Faith – The through-line character, R.M.F., shares some parallels with religious leaders, in his self sacrifice, his resurrection, and his role as a savior. But Kinds of Kindness is not just about religious faith. The stories ask what it means to have faith in oneself — and a deeper trust in others and in the world. Whether strong or shaky, each character’s faith influences their decisions and their path, with faith in this case representing what each character believes to be true.

Relationships – Family bonds, friendships, and fleeting encounters – they all impact the characters’ deeply, shaping their faith and emotions as they themselves shape others.

Mortality – From old age to staring down your own death to taking a life, each of the stories confronts mortality head on, and explores how death impacts people’s behaviors – before and after the fact.

Who Will Enjoy It?

If you’re a fan of dark, thought-provoking, often off-the-wall films like Lanthimos’ The Lobster and Poor Things, you’ll probably be intrigued by Kinds of Kindness. But if you’re squeamish about disturbing content like self-mutilation or gruesome scenes…this might not be your cup of tea.

Though the humor varies, the timing is spot-on for most of the film. Expect to either laugh out loud or be jaw-drop stunned by some of the more shocking scenes.

Why see it in theaters?
Searchlight Pictures

One compelling reason to see this one on the big screen is to witness its outstanding performances at the scale they were intended for. Actors such as Jesse Plemons (who earned a Cannes Best Actor award for his role here) and this year’s Oscar-winner Emma Stone both surrender to their roles with abandon. You will surely hear more about the film during awards season, and to truly process the scope of it, you’ll want to see it in theaters.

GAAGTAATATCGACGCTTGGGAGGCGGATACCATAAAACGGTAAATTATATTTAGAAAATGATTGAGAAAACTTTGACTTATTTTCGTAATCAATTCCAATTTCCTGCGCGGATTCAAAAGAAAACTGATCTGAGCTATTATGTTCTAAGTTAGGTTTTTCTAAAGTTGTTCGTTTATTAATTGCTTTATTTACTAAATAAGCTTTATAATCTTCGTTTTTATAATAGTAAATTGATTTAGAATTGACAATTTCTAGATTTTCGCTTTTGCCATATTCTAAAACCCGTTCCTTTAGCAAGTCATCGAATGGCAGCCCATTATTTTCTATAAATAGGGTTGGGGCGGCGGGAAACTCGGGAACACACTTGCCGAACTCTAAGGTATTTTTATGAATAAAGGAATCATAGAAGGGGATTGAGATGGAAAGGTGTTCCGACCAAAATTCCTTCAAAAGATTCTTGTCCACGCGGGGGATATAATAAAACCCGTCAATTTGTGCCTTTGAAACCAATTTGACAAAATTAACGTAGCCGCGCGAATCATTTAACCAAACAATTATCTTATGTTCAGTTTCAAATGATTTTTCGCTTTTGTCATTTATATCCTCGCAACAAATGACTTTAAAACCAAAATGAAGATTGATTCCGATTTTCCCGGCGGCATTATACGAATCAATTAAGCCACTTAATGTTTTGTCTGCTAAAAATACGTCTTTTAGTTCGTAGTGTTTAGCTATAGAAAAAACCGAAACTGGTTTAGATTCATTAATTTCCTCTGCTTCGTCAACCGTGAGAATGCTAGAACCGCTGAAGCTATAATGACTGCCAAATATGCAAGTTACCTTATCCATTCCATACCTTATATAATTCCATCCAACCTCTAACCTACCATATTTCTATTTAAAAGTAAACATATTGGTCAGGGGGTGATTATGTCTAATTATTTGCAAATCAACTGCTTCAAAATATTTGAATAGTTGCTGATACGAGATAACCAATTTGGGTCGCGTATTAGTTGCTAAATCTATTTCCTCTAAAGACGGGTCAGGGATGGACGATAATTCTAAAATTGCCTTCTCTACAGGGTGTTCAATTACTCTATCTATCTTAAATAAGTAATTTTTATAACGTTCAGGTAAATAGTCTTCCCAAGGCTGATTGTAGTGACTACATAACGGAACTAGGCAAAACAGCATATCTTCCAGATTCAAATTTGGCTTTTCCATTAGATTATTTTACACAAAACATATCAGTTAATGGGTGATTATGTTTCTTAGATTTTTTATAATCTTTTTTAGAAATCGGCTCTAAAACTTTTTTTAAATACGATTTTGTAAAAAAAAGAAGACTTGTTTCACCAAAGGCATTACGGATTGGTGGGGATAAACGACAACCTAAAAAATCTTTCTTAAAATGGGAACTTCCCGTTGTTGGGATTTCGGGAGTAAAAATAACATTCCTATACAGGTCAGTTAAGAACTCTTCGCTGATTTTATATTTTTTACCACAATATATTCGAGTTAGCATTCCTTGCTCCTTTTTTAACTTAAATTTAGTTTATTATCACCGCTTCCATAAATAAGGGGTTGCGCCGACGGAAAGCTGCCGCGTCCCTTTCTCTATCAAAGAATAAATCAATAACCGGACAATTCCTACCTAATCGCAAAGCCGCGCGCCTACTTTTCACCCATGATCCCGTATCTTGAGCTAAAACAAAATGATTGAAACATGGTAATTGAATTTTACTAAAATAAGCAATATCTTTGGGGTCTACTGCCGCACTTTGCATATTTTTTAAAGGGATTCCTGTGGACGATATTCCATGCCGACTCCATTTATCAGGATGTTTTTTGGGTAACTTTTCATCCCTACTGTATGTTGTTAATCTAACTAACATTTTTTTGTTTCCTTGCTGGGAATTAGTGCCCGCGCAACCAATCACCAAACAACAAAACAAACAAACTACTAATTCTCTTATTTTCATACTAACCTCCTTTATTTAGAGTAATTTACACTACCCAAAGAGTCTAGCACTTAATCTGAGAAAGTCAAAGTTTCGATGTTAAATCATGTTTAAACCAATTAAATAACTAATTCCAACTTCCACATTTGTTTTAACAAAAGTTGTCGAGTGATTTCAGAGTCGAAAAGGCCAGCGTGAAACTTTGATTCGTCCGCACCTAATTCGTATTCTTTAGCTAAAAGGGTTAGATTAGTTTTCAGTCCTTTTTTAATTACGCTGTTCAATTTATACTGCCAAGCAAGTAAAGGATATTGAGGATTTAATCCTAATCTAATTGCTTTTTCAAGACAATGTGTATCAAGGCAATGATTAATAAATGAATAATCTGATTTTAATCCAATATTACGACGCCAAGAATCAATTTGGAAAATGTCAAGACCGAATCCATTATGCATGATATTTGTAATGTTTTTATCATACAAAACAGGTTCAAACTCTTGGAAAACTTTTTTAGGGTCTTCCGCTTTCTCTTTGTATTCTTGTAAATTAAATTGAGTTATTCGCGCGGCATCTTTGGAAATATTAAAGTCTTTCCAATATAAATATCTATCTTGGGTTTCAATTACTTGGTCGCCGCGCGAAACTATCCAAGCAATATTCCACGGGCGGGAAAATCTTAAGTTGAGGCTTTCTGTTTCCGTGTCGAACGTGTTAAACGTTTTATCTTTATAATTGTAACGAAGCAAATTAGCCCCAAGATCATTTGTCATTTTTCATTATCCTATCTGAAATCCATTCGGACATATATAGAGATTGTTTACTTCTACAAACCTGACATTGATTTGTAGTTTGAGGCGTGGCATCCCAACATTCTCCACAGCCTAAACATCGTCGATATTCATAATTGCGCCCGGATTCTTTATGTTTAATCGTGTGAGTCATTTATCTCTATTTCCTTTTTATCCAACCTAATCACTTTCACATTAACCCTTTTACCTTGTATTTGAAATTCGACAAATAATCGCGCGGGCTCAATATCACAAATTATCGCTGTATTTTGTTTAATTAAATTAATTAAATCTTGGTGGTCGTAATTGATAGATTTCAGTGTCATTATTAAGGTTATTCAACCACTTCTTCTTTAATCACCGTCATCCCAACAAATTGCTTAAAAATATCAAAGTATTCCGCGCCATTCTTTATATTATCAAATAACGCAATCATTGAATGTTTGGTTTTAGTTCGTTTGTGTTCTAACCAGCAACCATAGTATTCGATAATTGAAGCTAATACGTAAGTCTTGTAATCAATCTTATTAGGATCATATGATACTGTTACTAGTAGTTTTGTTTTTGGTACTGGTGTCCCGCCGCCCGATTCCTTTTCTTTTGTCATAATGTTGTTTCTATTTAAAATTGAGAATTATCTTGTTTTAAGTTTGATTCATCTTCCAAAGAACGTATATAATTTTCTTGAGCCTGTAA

What are critics saying?

Reviews for Kinds of Kindness are a mixed bag. Adam Graham of the Detroit News felt the film went a bit overboard with the weirdness. He called it a “frustrating triptych” that seemed more interested in re-establishing Lanthimos’ “weirdo cred” than telling a cohesive story. I kind of agree with him on the third story; it pushed the strangeness factor a bit too far for me.

Amy Nicholson of the Los Angeles Times echoed the sentiment, suggesting the film’s nearly three-hour runtime didn’t reveal much beyond our own desire to give Lanthimos the benefit of the doubt.

But not everyone found the film off-putting. Clarisse Loughery of the Independent (UK) found the experience rewarding, comparing Kinds of Kindness to the director’s other works like The Favourite and Poor Things – “rich in ideas and aesthetics, but perhaps not for everyone.”

Dave Fear of Rolling Stone described the film as a “sideways parable” fueled by curiosity rather than cynicism, aligning it well with Lanthimos’ previous work. Fear thought it was “way more than the sum of its f-cked-up parts,” but also acknowledges its limited appeal.

Parental Guidance

Absolutely do not take the kids to this one! The movie is loaded with nudity and gore.

Worth Noting

The film was initially titled R.M.F and had multiple title changes before it landed on Kinds of Kindness.  As for what the letters stand for, it’s never explained. But it’s worth noting that Lanthimos’s R.M.F. is the only character who appears in all three stories.

Also: Stick around for a post-credit scene.